• Stefan Szepesi

Aikido As Physical Metaphor For Negotiation

There is plenty of wisdom on how to handle difficult moments in a negotiation. The challenge is: knowing and doing are miles apart. The Japanese martial art Aikido helps to bridge theory and practice.





For my first Aikido session in a negotiation training I committed the basic mistake for which I warn others so often. I made an assumption. I assumed the session was intended as a piece of physical relaxation within an intensive multi-day negotiation training. Take a quiet breath and imitate some of the master's movements. After an hour we would continue afresh with the "real" program.


But Aikido in negotiation training is not a re-energiser, an icebreaker or other workshop technique to bring people closer together. Aikido - the Japanese martial art often translated as the way of harmonious spirit - is the physical metaphor closest to the core of principled negotiation. 


You can learn a lot about negotiation through theory and role play. But applying that knowledge is difficult in real situations you experience as unusual, stressful or even threatening. Especially when the pressure is on, when others are watching, when hostility arises... How to be in control rather than telling yourself that you should be… The question of how to deal with difficult people is the question that many participants are left with during and after negotiation training. I can take on an open constructive style, but what if my counterpart has a completely different view about how to resolve problems? What if the other side is overbearing, stubborn, condescending, acting very positional and hell-bent on a win-lose outcome? What about strong emotions? Or what if my counterpart opens the toolkit of tricks? Entire bookshelves have been written about these situations. The core of that wisdom is often passed on in training.


But the challenge is: understanding what works best and actual practice “at the table” are very far apart. It is the difference between knowledge on the one hand and consciousness and application on the other. The "fight or flight" pattern is deeply rooted in us. In conflict, we let physical and mental triggers have the right of way in determining our response; only afterwards, when the dust has settled and we have left the room, can we determine rationally what we could have done ("oh yes, my book / trainer / mentor / podcast had said so!"). Through a profound physical experience, Aikido acts as a bridge between understanding and doing.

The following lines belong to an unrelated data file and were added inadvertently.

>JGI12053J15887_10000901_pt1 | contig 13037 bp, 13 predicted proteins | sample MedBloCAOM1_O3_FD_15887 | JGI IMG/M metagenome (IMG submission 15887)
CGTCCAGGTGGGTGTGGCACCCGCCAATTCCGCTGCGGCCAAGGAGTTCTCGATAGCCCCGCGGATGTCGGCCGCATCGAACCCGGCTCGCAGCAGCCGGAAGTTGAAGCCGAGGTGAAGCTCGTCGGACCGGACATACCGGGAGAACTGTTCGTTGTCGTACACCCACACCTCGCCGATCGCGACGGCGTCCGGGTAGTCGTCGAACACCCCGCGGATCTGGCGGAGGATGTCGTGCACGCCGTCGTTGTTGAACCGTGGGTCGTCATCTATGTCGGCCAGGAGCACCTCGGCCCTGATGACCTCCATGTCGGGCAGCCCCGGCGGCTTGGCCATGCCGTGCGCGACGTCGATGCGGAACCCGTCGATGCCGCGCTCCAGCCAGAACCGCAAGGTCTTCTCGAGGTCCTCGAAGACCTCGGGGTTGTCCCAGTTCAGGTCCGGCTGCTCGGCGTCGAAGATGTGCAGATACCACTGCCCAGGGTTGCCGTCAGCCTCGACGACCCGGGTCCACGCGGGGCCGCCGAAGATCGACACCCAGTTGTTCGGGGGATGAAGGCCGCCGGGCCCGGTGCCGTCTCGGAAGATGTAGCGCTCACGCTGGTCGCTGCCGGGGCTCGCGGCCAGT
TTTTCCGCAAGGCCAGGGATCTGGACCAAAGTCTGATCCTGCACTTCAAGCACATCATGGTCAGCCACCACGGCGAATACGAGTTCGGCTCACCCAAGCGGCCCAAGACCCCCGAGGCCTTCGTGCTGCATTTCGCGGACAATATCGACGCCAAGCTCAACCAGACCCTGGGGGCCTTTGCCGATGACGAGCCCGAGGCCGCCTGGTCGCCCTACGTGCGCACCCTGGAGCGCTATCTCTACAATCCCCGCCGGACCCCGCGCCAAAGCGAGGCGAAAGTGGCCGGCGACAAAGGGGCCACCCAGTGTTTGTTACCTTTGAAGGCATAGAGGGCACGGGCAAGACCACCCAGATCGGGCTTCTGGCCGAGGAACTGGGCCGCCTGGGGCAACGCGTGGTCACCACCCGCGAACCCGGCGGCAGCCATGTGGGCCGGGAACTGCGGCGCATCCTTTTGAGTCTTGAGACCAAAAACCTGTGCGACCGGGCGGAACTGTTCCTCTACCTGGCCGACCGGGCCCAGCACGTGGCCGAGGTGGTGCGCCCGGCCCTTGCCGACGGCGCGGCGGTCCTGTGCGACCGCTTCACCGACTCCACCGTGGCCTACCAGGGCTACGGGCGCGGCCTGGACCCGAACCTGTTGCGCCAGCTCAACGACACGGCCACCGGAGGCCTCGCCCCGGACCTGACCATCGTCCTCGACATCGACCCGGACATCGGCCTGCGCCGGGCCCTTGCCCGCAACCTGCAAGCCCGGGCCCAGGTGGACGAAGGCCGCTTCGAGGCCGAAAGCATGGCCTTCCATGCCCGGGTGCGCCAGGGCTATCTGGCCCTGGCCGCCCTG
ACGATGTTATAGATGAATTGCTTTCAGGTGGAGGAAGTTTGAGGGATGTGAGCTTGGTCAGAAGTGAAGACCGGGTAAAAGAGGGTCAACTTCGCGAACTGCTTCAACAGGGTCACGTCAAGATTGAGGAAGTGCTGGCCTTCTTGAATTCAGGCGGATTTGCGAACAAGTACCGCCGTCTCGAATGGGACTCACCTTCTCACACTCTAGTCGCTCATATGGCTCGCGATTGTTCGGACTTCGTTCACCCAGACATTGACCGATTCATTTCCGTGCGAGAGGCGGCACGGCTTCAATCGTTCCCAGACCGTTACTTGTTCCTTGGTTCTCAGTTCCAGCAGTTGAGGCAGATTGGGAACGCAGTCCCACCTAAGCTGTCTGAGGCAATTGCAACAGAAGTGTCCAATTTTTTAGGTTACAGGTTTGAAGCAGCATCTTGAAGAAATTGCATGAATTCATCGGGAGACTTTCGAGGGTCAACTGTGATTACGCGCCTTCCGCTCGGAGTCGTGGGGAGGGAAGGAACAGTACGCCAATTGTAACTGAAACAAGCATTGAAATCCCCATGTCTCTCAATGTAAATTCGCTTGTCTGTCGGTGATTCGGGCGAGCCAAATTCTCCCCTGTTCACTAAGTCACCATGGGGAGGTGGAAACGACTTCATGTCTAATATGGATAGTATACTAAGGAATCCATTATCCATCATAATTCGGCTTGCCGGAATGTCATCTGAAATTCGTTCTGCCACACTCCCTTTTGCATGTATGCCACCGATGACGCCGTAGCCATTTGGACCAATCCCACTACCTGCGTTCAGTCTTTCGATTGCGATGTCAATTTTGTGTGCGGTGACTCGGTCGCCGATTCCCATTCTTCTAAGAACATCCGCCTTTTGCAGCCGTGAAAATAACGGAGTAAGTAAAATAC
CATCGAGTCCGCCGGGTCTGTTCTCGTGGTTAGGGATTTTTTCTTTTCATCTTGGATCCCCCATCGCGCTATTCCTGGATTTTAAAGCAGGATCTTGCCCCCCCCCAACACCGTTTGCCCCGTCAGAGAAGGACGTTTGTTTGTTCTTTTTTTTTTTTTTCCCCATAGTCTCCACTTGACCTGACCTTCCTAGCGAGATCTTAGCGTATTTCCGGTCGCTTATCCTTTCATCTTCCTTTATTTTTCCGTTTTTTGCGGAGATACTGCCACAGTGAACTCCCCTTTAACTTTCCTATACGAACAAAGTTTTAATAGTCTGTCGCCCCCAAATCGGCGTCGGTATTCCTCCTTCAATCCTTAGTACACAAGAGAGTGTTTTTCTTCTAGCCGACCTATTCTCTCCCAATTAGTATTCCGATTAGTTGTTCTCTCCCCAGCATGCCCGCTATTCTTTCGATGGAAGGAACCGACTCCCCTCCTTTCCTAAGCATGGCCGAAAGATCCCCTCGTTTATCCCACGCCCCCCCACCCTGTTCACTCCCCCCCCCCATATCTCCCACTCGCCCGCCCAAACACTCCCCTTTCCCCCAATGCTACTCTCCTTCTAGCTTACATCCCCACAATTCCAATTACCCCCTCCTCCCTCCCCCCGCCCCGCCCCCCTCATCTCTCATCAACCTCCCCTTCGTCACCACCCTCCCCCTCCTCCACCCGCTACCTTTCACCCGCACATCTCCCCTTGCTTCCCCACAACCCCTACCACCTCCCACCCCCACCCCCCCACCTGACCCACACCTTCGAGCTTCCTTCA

In Aikido, the goal is to enter a physical confrontation (kindly referred to as a "meeting”) in such a way that both parties emerge from it in good shape. My daughter (8), like me, is a student of Aikido. Her teacher summarises the core philosophy in very simple words: "in Aikido you leave the other person whole". In my own two and a half hour session with master Aalt Aalten (indeed, a name that is as balanced as the art he practices) the group physically experiences the difference between actually making genuine contact with someone and a meeting where the intention to connect is not completely there. They experience how taking on a wide perspective "see the other and the world around you" enables you to stand firm, with childish ease, against the pushing of a larger and physically stronger opponent. Aalt’s lesson focuses on how you can circularly move to position yourself next to the other (respond rather than react to pressure). This may sound "soft" to your ears: are you safe?; can you still serve your interests? In Aikido you experience that softness and firmness reinforce one another. You are the least vulnerable if you position yourself shoulder to shoulder with your attacker. Connect and see the world through their perspective before you extend their energy to move them where you like them to be. In these movements, no force is applied for great reason: an exertion of one’s own muscular strength has no utility if the other party is physically stronger. 


It is no different in negotiation. Positional resistance is a trap: the “re-action” instead of the response. You can come to understand that in a good negotiation training; but do you remember it in the unruly and unscripted practice of everyday life? And how do you practice an alternative and invite the other person to go along? Physically experiencing these techniques instead of only rationally applying them in exercises offers a solution.


As first published on Samenwerken in het Publieke Domein (NL)


Further reading: The power of Aikido and other martial arts for negotiation training is no secret to many trainers in the field. Joel Lee (professor of law in Singapore) and James Shanahan (crisis negotiator with the New York police), for example, wrote a great article in The Negotiator’s Desk Reference, the voluminous work for negotiating aficionados (Volume 2, p. 355). Both are active as both negotiating and martial arts trainers.

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